Fight disinformation: Sign up for the free Mother Jones Daily newsletter and follow the news that matters.

Paul Waldman notes that New York state’s chief justice recently announced that judges have to recuse themselves if a lawyer arguing a case before the court has contributed more than $2,500 to one of the judge’s campaigns. You’d think that should have been obvious all along, wouldn’t you? But not to everyone:

It’s true that the ability to buy a judge is not completely without limits, as we found in a case called Caperton v. Massey, involving the notorious mining company Massey Energy. Massey had recently been hit with a $50 million verdict in a lawsuit heading for West Virginia’s Supreme Court of Appeals, so the company’s chief, Don Blankenship, poured $3 million into the campaign of Brent Benjamin, a private attorney running for the first time, for chief justice in 2004. That amount was more than both campaigns spent combined. Benjamin ousted the sitting justice, and when the case reached the high court, Benjamin refused to recuse himself and cast the deciding vote in Massey’s favor, tossing out the $50 million award.

When the appeal reached the Supreme Court of the United States, the Court ruled that Benjamin should have recused himself. But what was so remarkable about the decision is that it wasn’t 9-0 or 8-1 but 5-4. Justices John Roberts, Antonin Scalia, Clarence Thomas, and Samuel Alito — the Court’s conservative bloc — actually thought it was OK for a judge to get $3 million from a defendant, then rule on that defendant’s lawsuit.

This, of course, is the case that inspired John Grisham’s The Appeal, which I highly recommend. Sure, it’s Grisham, and I know he’s not everyone’s cup of tea, but The Appeal is great liberal porn and it only takes a few hours to power through. You’ll enjoy it.

GREAT JOURNALISM, SLOW FUNDRAISING

Our team has been on fire lately—publishing sweeping, one-of-a-kind investigations, ambitious, groundbreaking projects, and even releasing “the holy shit documentary of the year.” And that’s on top of protecting free and fair elections and standing up to bullies and BS when others in the media don’t.

Yet, we just came up pretty short on our first big fundraising campaign since Mother Jones and the Center for Investigative Reporting joined forces.

So, two things:

1) If you value the journalism we do but haven’t pitched in over the last few months, please consider doing so now—we urgently need a lot of help to make up for lost ground.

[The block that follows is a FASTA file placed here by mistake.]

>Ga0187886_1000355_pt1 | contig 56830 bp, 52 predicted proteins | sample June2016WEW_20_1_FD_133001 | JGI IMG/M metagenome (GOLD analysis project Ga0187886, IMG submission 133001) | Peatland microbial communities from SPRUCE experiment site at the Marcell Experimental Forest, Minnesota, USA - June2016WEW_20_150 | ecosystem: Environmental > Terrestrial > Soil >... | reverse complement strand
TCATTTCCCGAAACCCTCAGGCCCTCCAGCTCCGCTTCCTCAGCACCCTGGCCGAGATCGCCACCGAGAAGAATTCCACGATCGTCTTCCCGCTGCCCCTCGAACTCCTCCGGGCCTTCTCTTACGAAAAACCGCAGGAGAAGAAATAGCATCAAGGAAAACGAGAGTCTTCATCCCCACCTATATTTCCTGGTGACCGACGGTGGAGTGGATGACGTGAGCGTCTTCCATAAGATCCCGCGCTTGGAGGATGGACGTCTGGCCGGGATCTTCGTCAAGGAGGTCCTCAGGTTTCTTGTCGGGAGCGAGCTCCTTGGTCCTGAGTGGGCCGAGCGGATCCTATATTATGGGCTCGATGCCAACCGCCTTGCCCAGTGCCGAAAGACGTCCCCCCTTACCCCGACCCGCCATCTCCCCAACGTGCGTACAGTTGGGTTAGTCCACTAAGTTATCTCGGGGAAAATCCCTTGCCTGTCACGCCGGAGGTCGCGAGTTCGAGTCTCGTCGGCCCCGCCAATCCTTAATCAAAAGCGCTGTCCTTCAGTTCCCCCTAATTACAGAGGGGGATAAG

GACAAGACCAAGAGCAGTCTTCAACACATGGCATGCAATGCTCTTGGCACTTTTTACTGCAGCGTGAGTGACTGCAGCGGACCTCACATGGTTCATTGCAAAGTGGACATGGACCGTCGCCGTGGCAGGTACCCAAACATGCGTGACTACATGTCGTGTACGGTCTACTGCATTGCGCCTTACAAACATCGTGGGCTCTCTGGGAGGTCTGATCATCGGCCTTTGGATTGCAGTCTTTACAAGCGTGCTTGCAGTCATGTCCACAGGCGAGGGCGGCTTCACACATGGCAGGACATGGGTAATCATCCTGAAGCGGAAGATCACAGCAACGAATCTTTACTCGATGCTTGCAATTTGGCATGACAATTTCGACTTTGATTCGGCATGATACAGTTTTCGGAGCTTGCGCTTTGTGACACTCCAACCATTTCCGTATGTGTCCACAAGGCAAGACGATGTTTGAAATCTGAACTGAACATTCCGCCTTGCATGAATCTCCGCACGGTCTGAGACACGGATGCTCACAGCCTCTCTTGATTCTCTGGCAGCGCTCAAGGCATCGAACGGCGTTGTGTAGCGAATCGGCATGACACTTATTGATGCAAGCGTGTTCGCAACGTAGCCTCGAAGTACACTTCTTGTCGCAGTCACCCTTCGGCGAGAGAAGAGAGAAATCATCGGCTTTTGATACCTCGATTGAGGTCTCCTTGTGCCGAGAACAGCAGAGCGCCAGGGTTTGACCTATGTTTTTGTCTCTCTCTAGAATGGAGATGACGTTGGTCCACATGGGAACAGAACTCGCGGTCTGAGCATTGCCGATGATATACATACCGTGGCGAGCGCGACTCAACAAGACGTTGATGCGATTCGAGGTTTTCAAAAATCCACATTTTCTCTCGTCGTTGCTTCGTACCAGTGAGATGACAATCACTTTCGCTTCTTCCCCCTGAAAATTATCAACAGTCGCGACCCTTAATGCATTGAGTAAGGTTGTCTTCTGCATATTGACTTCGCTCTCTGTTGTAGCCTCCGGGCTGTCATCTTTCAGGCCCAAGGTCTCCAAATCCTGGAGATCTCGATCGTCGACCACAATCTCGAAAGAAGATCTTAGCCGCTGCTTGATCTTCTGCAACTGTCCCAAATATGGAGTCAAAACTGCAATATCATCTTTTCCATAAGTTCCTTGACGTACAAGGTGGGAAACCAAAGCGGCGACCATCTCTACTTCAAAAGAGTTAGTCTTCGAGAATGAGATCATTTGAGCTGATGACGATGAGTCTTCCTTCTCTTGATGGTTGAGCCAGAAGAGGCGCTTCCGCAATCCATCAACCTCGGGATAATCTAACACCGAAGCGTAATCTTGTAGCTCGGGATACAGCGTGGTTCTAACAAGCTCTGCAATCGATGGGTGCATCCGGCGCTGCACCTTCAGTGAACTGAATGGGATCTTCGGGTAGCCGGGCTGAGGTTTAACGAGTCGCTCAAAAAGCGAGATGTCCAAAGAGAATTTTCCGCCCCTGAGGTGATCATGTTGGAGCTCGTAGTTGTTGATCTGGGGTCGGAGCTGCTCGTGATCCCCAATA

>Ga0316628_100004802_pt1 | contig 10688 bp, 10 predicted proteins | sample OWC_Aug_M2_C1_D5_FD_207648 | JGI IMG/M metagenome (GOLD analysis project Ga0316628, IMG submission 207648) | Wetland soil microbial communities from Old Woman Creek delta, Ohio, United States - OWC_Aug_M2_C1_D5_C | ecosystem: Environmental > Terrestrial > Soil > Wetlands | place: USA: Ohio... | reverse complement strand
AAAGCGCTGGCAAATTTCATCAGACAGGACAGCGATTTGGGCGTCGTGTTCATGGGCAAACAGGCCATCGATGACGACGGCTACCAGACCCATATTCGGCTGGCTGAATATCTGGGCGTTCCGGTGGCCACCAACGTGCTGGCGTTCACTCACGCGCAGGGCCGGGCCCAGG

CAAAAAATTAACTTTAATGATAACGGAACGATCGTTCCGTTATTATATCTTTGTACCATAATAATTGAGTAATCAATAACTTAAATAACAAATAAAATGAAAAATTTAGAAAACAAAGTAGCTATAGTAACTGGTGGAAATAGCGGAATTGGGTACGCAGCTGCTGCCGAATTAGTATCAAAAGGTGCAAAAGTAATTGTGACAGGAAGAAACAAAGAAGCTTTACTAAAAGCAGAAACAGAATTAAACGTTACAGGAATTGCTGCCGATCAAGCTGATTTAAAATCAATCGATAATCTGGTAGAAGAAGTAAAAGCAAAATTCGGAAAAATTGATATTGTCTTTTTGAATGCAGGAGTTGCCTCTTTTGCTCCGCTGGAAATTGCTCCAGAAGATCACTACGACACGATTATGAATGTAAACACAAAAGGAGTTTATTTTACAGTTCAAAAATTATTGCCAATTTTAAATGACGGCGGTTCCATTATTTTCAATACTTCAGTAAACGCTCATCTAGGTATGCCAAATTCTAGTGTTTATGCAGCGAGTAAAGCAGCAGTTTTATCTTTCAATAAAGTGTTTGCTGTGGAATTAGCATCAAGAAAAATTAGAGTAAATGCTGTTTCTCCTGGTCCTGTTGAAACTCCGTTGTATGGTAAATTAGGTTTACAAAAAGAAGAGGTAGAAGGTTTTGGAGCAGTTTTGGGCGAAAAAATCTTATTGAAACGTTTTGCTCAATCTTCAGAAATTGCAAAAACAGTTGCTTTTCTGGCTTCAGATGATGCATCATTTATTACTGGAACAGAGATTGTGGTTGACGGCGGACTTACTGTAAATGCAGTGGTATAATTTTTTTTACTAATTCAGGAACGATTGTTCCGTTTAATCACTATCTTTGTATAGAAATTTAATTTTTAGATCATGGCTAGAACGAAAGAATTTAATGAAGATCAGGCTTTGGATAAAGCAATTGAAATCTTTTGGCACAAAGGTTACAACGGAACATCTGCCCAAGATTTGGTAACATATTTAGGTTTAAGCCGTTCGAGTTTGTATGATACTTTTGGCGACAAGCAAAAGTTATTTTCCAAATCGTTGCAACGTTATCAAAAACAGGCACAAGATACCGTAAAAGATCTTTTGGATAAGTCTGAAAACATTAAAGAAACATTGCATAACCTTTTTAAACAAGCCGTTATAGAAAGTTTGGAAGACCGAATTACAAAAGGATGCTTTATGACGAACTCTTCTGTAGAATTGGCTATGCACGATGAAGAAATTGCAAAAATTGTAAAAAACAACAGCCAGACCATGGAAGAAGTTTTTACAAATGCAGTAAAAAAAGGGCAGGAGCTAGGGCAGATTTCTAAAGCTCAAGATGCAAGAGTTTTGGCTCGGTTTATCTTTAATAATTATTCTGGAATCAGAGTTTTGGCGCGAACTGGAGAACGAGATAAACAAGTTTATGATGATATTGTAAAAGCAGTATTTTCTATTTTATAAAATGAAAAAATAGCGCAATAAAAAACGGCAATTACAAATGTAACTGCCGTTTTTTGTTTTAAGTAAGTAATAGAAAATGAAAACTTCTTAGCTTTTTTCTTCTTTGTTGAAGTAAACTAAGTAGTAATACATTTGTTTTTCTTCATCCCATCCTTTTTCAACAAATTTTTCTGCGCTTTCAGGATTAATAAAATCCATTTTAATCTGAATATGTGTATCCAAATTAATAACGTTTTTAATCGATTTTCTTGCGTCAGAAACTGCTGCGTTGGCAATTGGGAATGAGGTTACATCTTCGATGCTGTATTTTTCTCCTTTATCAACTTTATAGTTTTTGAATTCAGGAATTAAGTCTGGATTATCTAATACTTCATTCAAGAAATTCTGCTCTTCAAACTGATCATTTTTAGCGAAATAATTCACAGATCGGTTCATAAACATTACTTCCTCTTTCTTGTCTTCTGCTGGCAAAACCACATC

2) If you’re not ready to donate but you’re interested enough in our work to be reading this, please consider signing up for our free Mother Jones Daily newsletter to get to know us and our reporting better. Maybe once you do, you’ll see it’s something worth supporting.

payment methods

GREAT JOURNALISM, SLOW FUNDRAISING

Our team has been on fire lately—publishing sweeping, one-of-a-kind investigations, ambitious, groundbreaking projects, and even releasing “the holy shit documentary of the year.” And that’s on top of protecting free and fair elections and standing up to bullies and BS when others in the media don’t.

Yet, we just came up pretty short on our first big fundraising campaign since Mother Jones and the Center for Investigative Reporting joined forces.

So, two things:

1) If you value the journalism we do but haven’t pitched in over the last few months, please consider doing so now—we urgently need a lot of help to make up for lost ground.

2) If you’re not ready to donate but you’re interested enough in our work to be reading this, please consider signing up for our free Mother Jones Daily newsletter to get to know us and our reporting better. Maybe once you do, you’ll see it’s something worth supporting.

payment methods

We Recommend

Latest

Sign up for our free newsletter

Subscribe to the Mother Jones Daily to have our top stories delivered directly to your inbox.

Get our award-winning magazine

Save big on a full year of investigations, ideas, and insights.

Subscribe

Support our journalism

Help Mother Jones' reporters dig deep with a tax-deductible donation.

Donate